Being able to prove that your company's compensation practices don't discriminate based on gender, race, age, or another protected characteristic is now more important than ever. That's because the recently enacted Lilly Ledbetter Fair Pay Act has amended Title VII, the Age Discrimination in Employment Act (ADEA), the Americans with Disabilities Act (ADA), and the Rehabilitation Act to clarify that a discriminatory compensation action occurs each time a discriminatory paycheck is issued.
The Fair Pay Act does not change the fact that employees can only go back two years to recover damages. What it does change is that even more individuals will be able to file suit, instead of having their cases thrown out because they filed too long after the employer made the initial discriminatory pay decision.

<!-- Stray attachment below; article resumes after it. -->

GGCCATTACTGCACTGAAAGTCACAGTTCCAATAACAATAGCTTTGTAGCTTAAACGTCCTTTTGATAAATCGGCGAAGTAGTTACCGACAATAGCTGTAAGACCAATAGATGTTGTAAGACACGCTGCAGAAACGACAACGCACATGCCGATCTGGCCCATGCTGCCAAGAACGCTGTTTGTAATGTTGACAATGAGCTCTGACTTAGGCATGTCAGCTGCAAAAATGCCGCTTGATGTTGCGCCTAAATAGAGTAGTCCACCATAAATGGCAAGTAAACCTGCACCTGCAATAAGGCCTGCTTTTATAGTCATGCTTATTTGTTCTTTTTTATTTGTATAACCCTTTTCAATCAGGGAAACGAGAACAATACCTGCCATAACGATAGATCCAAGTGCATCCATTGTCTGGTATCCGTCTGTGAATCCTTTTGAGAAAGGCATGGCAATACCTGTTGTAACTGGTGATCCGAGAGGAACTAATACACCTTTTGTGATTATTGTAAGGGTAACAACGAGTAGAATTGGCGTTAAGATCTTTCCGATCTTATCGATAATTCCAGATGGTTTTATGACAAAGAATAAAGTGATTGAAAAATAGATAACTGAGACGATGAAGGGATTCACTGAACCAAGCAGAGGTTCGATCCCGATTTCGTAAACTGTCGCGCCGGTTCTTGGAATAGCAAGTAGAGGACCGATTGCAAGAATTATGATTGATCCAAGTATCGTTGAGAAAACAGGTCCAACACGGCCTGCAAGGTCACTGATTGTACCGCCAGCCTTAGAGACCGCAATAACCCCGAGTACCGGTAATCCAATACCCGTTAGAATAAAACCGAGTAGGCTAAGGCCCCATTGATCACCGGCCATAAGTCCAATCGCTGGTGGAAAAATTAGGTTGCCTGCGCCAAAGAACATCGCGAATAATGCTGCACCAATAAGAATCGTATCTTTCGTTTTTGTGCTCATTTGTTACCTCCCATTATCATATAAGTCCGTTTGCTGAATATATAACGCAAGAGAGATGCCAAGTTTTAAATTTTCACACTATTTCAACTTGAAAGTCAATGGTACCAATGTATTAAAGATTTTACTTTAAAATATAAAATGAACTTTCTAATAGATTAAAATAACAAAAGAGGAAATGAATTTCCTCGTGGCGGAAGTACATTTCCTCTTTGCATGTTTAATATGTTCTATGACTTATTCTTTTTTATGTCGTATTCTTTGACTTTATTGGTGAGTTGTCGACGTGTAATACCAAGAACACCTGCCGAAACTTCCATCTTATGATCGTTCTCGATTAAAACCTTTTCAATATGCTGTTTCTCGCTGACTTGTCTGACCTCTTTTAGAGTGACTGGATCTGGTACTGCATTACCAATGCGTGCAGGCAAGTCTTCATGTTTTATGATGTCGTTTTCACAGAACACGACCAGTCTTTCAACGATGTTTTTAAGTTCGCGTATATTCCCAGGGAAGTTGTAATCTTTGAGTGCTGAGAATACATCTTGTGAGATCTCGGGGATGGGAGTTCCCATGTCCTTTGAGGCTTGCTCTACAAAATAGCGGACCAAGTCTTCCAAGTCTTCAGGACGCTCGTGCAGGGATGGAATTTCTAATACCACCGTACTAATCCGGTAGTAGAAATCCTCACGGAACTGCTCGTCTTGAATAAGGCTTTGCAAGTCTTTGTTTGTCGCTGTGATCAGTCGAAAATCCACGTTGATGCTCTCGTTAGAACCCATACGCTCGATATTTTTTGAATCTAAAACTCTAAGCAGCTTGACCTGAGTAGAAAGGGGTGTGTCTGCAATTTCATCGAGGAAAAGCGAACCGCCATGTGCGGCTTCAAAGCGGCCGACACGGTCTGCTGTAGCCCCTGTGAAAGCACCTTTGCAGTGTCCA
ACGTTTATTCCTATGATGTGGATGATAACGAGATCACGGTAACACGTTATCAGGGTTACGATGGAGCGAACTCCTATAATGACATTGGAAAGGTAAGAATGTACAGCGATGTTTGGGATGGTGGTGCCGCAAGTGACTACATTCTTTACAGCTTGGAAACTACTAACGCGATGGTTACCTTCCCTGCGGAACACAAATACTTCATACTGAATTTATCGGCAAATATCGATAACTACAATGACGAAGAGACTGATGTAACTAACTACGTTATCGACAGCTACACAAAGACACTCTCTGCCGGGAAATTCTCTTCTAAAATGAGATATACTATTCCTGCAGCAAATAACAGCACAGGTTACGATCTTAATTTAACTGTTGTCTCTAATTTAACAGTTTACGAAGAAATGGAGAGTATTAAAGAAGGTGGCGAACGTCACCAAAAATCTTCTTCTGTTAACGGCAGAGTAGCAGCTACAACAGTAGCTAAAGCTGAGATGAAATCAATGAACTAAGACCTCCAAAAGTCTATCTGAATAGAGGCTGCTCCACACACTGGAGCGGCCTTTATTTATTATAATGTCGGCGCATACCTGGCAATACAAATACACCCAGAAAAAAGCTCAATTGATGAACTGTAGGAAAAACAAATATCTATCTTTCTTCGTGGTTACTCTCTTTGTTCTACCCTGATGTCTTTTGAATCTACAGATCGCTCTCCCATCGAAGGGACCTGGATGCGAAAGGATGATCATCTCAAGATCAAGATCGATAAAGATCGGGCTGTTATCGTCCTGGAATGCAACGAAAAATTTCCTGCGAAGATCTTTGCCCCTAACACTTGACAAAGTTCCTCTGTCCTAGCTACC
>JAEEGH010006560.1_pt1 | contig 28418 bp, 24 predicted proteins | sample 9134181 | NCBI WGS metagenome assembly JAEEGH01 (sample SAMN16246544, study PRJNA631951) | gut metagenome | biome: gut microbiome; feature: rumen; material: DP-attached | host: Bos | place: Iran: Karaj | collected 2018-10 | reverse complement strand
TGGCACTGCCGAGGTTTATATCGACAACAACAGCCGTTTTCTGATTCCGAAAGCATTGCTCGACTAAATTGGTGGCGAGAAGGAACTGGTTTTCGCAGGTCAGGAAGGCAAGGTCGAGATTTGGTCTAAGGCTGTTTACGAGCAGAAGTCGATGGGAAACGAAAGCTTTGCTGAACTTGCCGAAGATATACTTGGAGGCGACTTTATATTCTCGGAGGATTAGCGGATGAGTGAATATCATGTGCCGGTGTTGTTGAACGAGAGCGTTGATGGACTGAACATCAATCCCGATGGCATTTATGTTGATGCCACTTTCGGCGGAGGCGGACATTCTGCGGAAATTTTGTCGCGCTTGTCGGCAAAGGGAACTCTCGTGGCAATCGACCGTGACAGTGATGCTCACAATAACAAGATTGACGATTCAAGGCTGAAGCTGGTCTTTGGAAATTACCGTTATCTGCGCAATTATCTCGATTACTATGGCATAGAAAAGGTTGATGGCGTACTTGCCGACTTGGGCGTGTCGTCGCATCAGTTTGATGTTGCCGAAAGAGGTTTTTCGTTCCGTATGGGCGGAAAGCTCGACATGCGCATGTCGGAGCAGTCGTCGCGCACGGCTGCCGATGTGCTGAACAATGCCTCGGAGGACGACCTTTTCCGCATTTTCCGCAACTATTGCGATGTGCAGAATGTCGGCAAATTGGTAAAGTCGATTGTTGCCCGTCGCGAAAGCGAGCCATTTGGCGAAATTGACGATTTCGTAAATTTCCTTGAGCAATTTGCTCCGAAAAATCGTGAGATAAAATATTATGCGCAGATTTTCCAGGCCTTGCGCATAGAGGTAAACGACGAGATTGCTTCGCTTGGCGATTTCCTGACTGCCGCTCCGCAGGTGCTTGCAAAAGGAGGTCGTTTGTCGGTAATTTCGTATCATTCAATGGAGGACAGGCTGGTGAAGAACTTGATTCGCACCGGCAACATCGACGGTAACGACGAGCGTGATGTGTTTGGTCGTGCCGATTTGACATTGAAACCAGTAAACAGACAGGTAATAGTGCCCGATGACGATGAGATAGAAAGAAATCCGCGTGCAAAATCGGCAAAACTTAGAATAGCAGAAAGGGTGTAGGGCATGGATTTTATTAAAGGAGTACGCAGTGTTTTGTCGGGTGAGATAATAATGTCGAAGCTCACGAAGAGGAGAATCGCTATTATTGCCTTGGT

With more legal challenges possibly on the pay discrimination horizon, there's no better time to audit your compan...(register to read more)
- How to Fire an Employee the Legal Way: 6 Termination Guidelines
- Firing employee who complained of harassment? Don't let alleged harasser play any role
- Supreme Court to hear PDA accommodation case
- The New Rules on Hiring - The Legal Way to Handle I-9s and No-Match Letters - Audio Conference
- Termination following customer complaint